Should You Translate Your Hashtags?


To help us decide if we have to translate a hashtag or not, let's take a look at how they work and the role they play on the internet.

Hastags have become an integral part of how communication on the internet works over the last decade, and as such, translators will inevitably come across them when working on online oriented content. To help us decide if we should translate a hashtag or not, let’s take a look at how they actually work and the role they fill within the internet.

A hashtag is simply an indexing system that groups related topics together and makes them easier to find for interested users. Its origins are from 2007, in the wake of the San Diego forest fires that raged across California during the fall. The hashtag #sandiegofire was used to keep any news updates together, so with a simple search, anybody could keep track of the events in real time.

From then, what began seen as a somewhat obscure and nerdy symbol ironically became massively widespread due to its ease of use and practicality. To make a long story short, everybody realized that adding a related hashtag to their tweets and updates made it immensely easier to find for everybody else. If the same hashtag is used by a lot of people, usually because it is related to an ongoing important event or breaking news, it becomes known as Trending, and is added to a shortlist of notable topics that is usually very visible and easy to access.

So, should you translate them? Well, it depends on the circumstances. Let’s use the example of a brand of cleaning products like Mister Clean. The name is easily translatable to any language on earth, but in the case of any new development or product launch, the best approach would be to try and group all the updates over the world under the hashtag #misterclean. Translating the hashtag into every language would simply make the news hard to follow, since there would be multiple topic groups in different languages with varying update intervals, instead of a centralized place that will always have the most recent update.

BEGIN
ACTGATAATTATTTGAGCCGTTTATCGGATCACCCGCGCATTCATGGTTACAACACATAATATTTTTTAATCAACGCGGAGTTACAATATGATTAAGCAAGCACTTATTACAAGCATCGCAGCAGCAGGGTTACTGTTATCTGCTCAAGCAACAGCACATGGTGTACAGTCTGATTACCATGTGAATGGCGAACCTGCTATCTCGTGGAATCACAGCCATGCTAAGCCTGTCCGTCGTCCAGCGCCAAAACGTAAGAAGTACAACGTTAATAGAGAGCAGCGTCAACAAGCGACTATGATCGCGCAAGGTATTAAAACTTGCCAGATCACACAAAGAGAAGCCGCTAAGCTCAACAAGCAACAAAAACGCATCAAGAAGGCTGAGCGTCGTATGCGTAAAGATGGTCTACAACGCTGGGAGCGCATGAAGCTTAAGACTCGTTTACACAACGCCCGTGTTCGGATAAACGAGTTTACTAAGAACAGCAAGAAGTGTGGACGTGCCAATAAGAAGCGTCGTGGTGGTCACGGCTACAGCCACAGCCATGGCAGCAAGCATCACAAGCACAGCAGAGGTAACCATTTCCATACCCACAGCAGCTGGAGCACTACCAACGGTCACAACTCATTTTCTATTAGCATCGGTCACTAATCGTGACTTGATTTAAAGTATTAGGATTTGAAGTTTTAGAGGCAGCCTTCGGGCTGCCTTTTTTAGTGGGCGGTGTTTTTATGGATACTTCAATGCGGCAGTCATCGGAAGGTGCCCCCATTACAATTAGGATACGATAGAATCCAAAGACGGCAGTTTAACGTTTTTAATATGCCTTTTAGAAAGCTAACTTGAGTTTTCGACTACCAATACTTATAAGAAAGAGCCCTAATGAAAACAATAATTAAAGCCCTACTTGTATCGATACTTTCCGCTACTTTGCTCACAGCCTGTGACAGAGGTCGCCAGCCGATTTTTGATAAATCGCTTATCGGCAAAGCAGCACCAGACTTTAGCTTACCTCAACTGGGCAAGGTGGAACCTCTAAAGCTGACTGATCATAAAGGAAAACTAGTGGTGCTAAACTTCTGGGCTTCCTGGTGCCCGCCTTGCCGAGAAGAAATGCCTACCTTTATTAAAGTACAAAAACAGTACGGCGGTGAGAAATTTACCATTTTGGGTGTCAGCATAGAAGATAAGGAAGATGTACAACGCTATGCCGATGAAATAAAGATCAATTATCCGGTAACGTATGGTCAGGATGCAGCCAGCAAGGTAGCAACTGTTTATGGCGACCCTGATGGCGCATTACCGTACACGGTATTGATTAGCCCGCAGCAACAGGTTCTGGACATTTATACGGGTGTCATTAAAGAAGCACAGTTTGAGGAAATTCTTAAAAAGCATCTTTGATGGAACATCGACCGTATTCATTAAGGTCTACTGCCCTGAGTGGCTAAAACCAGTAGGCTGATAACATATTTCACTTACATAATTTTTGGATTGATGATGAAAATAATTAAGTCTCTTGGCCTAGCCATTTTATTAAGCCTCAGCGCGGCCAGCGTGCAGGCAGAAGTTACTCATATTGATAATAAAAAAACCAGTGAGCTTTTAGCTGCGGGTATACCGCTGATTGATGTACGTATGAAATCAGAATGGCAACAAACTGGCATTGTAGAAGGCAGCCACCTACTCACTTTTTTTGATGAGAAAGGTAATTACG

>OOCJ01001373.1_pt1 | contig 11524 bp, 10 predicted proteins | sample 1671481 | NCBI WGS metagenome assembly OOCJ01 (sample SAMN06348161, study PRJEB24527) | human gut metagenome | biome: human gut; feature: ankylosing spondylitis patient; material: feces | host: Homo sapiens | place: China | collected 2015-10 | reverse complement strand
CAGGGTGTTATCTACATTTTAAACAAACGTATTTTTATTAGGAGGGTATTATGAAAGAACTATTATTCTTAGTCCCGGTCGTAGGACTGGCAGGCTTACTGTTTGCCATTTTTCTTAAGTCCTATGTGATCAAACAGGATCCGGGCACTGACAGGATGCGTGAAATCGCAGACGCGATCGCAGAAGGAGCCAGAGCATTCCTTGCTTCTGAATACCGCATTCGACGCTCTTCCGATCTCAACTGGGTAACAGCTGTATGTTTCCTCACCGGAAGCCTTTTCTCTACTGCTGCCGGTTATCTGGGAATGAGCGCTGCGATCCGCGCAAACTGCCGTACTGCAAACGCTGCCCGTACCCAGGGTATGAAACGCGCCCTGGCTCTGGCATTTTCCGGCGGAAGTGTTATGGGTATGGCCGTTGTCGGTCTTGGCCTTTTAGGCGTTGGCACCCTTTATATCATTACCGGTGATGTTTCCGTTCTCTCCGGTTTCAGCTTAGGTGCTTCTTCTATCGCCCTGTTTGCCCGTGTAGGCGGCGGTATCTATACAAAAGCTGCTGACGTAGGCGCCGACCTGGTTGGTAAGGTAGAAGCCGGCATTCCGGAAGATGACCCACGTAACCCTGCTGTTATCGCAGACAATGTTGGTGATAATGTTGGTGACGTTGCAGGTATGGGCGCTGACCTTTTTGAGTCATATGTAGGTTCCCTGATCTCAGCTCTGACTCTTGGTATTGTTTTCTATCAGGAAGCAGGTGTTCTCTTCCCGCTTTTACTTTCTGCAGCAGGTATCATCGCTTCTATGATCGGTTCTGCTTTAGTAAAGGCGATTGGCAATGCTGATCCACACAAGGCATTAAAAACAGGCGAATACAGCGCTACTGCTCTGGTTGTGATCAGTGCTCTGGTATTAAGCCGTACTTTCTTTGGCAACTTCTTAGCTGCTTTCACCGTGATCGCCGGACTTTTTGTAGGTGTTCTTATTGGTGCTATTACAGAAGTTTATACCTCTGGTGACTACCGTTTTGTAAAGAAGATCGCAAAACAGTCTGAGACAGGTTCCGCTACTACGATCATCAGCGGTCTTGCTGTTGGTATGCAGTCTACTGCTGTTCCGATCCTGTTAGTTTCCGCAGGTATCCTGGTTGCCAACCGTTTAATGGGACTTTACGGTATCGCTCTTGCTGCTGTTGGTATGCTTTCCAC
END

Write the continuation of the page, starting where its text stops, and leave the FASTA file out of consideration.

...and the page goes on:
While it’s true that for a carefully planned product launch with few updates it won’t really make much of a difference, if the plan is to update regularly with new pieces of information, features, or additional reveals, users will find it much easier to keep track of a single hashtag.

Obviously, certain brands with pretty much untranslatable names like Walmart, will never have to worry about translating their hashtags. Some might even argue that in a globalized economy, picking a completely original name and never translating it can be a good way of keeping customers and followers around the world easily up to date.

There are some occasions when it might be wise to translate hashtags, but there is another solution that tackles the problem in a far more effective, albeit less elegant way: 

Just add more hashtags.

It’s deceptively simple, but including the original hashtag first, and then adding the translated one, has the effect of being part of the two topic groups simultaneously with no downside whatsoever. There is a small catch though, and that is sites like Twitter have a character limit (which is in constant flux, so your mileage may vary depending on when you read this post), and Instagram has a somewhat more stable hashtag limit of 30. That means that we can’t really go too overboard and we still have to pick our hashtags (or characters) carefully.

So, there you go. If you’re in doubt about translating hashtags, the easier way out is to use both the original language one and the translated one in the same post. A straightforward solution for a surprisingly common problem. Such is the age of the internet.

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